While a focus on inequities in social determinants and service provision is necessarily paramount in explaining the poorer health of Indigenous peoples, there is a possibility of inter-ethnic variation in genetic predisposition to specific disorders. In relation to AF, a lower prevalence among African Americans compared with Caucasians, despite the more common occurrence of major risk factors in the former, appears to be partly attributable to genetic factors [64, 66]. The extent to which genetic variation modulates AF risk among diverse Indigenous peoples has not been investigated.

Disease outcome indices such as mortality and readmission rates are determined by both disease severity and quality of health service provision during and/or after hospitalisation. Rates for early mortality (30-day mortality among Western Australians following an AF admission and in-hospital mortality among US subjects admitted with AF) were not increased among Indigenous subjects, suggesting that they receive adequate in-hospital care. The data from Western Australia and Ontario reporting relatively high 1-year mortality following an AF hospitalisation could reflect greater severity of disease and/or poorer post-discharge management.

In view of the scanty data, publications were included in this review if they reported Indigenous versus non-Indigenous comparative AF frequency in specific clinical groups. The search results were dominated by these publications. Although several high quality cohort studies were identified, in most cases the principal hypotheses were unrelated to AF, and the AF data were limited to baseline crude frequencies in patient subgroups, including comparisons between Indigenous and other ethnic groups. These data add little to the picture of AF epidemiology in Indigenous populations, except that they demonstrate that AF is characteristically a subsidiary consideration in clinical research, investigated in relation to comorbidities contributing to the clinical complexity of patients rather than examined in its own right. Such data are difficult to interpret, particularly because of the potential for substantial confounding by age and severity of underlying illness. An exception was a stroke prevalence study, showing higher proportions of AF comorbidity in Aboriginal Australians at all ages under 70 years [49]. Of note, age-standardisation did not adequately correct for age differences in that study.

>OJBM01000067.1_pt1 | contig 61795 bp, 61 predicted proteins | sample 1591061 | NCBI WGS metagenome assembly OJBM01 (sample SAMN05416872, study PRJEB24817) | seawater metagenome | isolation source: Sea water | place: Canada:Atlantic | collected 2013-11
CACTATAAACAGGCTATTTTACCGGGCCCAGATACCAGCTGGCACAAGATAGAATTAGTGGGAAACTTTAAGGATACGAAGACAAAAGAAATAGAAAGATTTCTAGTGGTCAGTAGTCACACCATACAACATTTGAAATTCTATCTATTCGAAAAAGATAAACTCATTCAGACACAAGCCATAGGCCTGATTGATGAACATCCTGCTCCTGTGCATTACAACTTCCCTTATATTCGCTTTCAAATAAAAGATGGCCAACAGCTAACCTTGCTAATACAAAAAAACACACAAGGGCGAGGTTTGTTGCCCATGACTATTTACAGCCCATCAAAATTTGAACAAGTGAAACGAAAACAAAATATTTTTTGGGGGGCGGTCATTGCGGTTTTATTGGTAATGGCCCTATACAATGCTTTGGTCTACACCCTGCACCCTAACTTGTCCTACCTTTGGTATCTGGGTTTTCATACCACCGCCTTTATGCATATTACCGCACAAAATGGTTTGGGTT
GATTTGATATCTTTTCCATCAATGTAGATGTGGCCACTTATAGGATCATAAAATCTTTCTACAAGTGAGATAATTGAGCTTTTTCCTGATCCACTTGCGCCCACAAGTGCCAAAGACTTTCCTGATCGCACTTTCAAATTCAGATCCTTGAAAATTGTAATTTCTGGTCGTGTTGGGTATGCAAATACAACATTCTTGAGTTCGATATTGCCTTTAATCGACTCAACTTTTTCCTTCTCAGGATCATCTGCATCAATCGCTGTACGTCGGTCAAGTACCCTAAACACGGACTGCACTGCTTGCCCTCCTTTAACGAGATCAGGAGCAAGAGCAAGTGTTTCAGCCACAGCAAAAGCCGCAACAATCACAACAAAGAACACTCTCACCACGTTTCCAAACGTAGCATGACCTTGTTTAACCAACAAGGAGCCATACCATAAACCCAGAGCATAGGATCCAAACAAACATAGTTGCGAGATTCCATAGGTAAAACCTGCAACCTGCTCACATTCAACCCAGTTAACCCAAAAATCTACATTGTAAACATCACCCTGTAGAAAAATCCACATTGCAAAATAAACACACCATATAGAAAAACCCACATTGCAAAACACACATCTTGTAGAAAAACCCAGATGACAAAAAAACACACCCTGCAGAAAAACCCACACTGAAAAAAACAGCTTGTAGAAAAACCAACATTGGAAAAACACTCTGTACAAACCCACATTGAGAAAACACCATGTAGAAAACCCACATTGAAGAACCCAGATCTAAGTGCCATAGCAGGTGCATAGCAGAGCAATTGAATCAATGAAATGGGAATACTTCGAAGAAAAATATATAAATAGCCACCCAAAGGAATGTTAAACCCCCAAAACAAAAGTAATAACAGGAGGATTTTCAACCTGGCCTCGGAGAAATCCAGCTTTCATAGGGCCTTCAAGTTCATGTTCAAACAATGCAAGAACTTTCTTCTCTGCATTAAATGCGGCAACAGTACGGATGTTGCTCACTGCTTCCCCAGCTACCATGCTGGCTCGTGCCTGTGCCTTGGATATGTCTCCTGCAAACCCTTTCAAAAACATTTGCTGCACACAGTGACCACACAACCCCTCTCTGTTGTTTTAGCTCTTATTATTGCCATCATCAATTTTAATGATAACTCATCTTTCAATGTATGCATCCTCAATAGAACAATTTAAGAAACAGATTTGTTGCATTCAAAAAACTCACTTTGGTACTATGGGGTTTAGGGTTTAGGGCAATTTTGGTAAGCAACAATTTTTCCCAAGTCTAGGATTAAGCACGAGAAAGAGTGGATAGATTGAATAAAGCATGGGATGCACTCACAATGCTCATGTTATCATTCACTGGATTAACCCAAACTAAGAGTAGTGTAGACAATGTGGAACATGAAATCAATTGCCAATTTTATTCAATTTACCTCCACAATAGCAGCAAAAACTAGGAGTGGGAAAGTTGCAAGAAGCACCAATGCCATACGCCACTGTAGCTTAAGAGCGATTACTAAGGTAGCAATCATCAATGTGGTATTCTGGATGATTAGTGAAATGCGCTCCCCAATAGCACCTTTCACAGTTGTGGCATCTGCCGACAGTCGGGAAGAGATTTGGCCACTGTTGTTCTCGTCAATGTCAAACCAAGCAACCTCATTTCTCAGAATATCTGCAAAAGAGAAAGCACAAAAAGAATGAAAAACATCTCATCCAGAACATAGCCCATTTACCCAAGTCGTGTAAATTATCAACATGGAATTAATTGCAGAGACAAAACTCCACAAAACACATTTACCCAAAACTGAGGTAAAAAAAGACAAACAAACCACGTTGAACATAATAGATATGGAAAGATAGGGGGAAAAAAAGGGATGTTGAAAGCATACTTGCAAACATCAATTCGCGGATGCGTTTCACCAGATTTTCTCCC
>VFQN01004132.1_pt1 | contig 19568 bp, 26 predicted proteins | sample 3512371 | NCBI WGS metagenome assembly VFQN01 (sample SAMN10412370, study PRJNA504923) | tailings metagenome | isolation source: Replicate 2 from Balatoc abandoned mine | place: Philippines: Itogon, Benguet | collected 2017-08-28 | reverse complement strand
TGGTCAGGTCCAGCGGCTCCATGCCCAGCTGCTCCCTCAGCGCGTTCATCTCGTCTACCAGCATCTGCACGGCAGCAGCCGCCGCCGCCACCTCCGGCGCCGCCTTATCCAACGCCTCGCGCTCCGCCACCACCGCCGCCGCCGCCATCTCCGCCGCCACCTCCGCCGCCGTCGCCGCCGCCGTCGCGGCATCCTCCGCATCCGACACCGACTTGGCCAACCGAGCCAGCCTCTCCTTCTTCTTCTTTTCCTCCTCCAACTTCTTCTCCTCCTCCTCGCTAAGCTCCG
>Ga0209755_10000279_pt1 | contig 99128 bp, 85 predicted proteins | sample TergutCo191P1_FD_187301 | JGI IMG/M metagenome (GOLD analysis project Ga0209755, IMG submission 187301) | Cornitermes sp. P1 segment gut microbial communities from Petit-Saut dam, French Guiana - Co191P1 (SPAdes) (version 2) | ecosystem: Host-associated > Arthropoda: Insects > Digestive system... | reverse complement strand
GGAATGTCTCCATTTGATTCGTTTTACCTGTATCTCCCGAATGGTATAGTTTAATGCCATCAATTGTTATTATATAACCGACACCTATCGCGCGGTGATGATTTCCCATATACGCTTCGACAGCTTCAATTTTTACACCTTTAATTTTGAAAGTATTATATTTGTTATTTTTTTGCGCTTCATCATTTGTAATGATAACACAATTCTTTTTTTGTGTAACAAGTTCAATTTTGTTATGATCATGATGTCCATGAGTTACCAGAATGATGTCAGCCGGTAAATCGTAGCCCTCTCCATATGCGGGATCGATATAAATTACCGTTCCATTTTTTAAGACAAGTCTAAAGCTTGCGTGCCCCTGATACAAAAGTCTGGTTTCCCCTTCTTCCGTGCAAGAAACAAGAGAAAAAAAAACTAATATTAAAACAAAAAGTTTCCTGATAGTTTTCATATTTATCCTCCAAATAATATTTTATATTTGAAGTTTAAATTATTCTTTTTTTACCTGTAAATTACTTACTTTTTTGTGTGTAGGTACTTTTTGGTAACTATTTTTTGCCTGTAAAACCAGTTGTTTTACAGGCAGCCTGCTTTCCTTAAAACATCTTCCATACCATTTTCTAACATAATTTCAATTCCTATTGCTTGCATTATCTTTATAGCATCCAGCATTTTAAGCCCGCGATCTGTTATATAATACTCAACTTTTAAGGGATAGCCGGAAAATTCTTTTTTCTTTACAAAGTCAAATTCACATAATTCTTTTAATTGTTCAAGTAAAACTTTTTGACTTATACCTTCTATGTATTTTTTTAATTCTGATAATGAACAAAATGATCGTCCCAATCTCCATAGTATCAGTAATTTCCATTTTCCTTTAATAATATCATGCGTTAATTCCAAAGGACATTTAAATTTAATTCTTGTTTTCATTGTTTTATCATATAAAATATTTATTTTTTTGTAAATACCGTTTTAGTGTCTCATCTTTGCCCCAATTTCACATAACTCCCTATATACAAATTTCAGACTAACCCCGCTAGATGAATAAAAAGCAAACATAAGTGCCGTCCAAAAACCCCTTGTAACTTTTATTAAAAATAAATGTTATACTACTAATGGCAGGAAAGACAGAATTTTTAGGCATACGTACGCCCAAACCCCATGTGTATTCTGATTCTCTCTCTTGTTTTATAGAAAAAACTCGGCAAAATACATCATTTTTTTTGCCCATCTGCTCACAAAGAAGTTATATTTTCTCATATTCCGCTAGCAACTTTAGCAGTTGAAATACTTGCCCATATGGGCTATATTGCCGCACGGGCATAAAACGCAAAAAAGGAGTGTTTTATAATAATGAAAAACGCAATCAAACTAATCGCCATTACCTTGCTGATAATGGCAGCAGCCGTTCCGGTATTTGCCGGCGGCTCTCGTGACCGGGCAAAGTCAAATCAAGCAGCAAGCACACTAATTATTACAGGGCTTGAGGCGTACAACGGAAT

Optimal clinical management of AF is predicated on access to high-quality health care, in relation to which Indigenous populations in general are demonstrably disadvantaged [67, 68]. There is essentially no published evidence on equity of health services provision for AF in these populations although evidence from other cardiometabolic conditions suggests that they are likely to have higher rates of comorbidities that complicate their condition and management [69]. Besides the Ontario paper’s crude comparison of receipt of echocardiography [31], our literature search identified a near absence of data on AF management in Indigenous people. In the broader population, barriers to optimal therapy of AF include underdiagnosis, underestimation of its prognostic severity, inadequate implementation of evidence-based therapeutic guidelines, limited access to care, and inadequate adherence to prescribed treatment [70]. These barriers are likely to be amplified among disadvantaged, marginalised groups such as Indigenous people [71]. AF is especially susceptible to under-diagnosis, given its propensity to be asymptomatic or to manifest with non-specific features, with a substantial proportion of strokes attributable to unrecognised AF [72]. Of particular concern are the many undiagnosed AF patients for whom long-term anticoagulant medication is necessary in order to prevent thromboembolic disease. Notably, since our literature search was performed, a large single-institution South Australian series of patients with known AF (n = 19613 patients; 308 Indigenous) documented that guideline-determined underuse and overuse of anticoagulant medications were both significantly more common (ORs 1.27 and 1.60 respectively) among Indigenous than non-Indigenous patients [73]. In general terms, the socio-economic and environmental factors predisposing Indigenous peoples to conditions associated with AF are also likely to compromise its clinical management [74].

Strengths and limitations

This scoping review contributes to a genre that brings together research on the health of Indigenous minorities living in affluent countries [8, 7578]. Its strengths include an exhaustive search of established databases, efforts to access the grey literature and appraisal of study quality to provide an overview of existing research into AF in Indigenous peoples of the selected countries. The principal limitation of the review was the need to frame its design as a scoping study without a focussed research question, based on anticipation of scanty published data. Furthermore, there are unavoidable trade-offs in the exhaustive approach to literature searching that extends beyond indexed academic databases. Although Google Scholar allows searching the full text of publications, thereby allowing recognition of data that may not be identified through subject headings keywords, titles and abstracts, this interface has less sophisticated functionality for systematic searching than traditional databases [79]. Furthermore, the ‘grey’ literature such as government websites is characterised by inconsistent quality by virtue of the absence of peer review, as well as poor searchability given the diversity of formats, the absence of controlled vocabulary indexing, and sheer volume [80]. The NOS used to appraise the quality of studies of non-randomised design is limited by subjectivity, as demonstrated by high inter-observer variation [81].